The refusal by Franklin Circuit Court Judge Thomas Wingate to dismiss the state of Kentucky's attempt to hi-jack 141 online gambling-related domain names last week spawned another round of legal argument this week in the Frankfort courtroom.
A Motion of Stay by the Interactive Gaming Council was the subject of a spirited debate with the judge before he took the motion under advisement. Details of the motion were not known when we went to press, but legal tactics of this kind usually relate to ending or suspending restraining orders, and one of the grounds for this is due process flaws.
Judge Wingate had previously approved the temporary seizure of domain names applied for by the state of Kentucky in a covert process. At the hearing last week the judge amended this order, making it conditional on the actions of domain owners. Those who proved to the state's justice officials that they had taken measures to ban Kentucky players would be relieved from the seizure order in terms of the amendment.
Although there is no information on the iMEGA website confirming it, that the Interactive Media Entertainment & Gaming Association has filed a Petition for Writ of Mandamus regarding the domain issue and Judge Wingate's rulings. This type of order is normally used to enlist the aid of a Superior Court in instructing a lower court such as Judge Wingate's to perform mandatory or purely ministerial duties correctly.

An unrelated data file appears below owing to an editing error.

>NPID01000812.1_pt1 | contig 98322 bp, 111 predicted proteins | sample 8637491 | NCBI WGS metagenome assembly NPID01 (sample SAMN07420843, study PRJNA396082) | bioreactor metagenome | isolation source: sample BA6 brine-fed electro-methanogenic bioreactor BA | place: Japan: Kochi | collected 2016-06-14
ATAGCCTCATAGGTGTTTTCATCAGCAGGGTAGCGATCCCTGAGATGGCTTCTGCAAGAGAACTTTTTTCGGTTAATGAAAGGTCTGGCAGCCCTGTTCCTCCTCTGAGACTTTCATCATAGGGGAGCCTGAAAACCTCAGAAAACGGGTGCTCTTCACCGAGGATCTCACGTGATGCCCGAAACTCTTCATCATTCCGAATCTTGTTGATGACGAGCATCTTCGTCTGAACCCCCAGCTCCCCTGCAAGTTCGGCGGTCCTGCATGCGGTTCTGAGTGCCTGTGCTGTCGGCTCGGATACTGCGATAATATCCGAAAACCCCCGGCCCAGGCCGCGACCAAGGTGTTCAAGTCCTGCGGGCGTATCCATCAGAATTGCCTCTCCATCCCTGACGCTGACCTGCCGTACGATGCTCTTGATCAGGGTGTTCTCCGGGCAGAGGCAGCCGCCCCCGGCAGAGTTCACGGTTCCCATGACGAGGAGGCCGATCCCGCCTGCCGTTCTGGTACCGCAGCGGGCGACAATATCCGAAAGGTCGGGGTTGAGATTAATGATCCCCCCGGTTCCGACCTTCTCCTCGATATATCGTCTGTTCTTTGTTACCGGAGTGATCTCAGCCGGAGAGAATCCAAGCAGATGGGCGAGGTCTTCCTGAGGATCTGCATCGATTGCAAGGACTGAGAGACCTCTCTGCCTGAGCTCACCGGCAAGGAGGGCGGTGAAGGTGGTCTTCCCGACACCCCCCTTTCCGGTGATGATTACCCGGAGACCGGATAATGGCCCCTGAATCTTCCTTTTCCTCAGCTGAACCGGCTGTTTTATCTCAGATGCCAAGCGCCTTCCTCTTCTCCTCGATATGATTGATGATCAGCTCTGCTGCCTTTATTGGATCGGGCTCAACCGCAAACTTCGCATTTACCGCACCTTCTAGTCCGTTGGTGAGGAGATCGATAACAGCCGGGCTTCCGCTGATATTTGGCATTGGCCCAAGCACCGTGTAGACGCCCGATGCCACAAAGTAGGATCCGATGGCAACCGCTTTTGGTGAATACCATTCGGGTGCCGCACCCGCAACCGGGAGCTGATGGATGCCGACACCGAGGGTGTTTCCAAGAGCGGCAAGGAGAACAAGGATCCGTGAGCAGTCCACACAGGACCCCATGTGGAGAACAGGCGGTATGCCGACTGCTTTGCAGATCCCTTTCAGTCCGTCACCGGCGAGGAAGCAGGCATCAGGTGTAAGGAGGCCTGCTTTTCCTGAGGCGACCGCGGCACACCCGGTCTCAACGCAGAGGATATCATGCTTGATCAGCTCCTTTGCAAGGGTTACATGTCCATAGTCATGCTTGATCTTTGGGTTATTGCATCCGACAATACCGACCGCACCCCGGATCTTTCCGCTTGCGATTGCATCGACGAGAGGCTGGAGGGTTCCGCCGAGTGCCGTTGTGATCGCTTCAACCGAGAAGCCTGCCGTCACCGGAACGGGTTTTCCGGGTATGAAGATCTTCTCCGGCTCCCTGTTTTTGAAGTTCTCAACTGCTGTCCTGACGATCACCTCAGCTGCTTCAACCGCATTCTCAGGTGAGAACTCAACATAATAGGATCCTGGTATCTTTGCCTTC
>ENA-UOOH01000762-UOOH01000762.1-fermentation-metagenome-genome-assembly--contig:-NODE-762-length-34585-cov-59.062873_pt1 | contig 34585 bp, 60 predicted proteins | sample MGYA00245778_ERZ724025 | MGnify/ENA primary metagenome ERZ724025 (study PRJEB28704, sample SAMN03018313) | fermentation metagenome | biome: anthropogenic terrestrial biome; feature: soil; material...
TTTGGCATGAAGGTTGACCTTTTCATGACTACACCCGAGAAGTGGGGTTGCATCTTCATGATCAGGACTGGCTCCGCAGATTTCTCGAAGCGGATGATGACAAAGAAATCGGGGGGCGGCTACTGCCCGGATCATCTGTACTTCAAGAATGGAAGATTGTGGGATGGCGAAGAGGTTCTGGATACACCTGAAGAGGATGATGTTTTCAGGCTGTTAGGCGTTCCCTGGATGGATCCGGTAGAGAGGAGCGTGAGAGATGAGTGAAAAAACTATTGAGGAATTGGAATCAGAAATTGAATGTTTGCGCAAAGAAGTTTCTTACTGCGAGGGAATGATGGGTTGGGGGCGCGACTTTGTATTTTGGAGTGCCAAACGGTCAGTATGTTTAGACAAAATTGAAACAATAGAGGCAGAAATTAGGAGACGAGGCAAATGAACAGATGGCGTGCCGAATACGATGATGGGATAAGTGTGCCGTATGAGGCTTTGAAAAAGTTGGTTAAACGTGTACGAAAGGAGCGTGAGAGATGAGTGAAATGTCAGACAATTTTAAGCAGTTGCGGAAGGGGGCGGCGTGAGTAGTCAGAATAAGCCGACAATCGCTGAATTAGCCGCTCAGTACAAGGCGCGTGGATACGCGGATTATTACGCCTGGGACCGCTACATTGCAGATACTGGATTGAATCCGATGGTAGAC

iMEGA's 239 page petition appeals to the Court of Appeals to "reach down given the fact that the law Judge Wingate was trying to apply to this case does not match the situation at hand," according to iMEGA's President, Edward Leyden who spoke with 911 reporters last (Wednesday) evening. "The (Circuit) Court lacked jurisdiction and lacks the constitutionality."
Among the arguments contained in the petition is a challenge to the Judge's ruling that his court had the necessary jurisdiction, arguments regarding the legal standing of Kentucky Justice Cabinet Secretary J. Michael Brown and claims of a violation of due process.
Leyden told 911 that Judge Wingate's court had essentially rewritten the law, despite the judge's genuine efforts to deliver a fair decision in the highly controversial case. "The problem is that the law being applied does not fit and simply didn't belong in the (Circuit) court," Leyden told 911. "The global Internet and local law simply do not make a good fit."
The petition is a seperate initiative to iMEGA's intention to launch a full appeal, and is a convenient vehicle to accelerate a legal process that could otherwise drag on for some time. It additionally has the potential to delay any forfeiture orders on November 17, the deadline for domain owners to prove they have cut off Kentucky gamblers or see their domains confiscated permanently and handed to the state of Kentucky.
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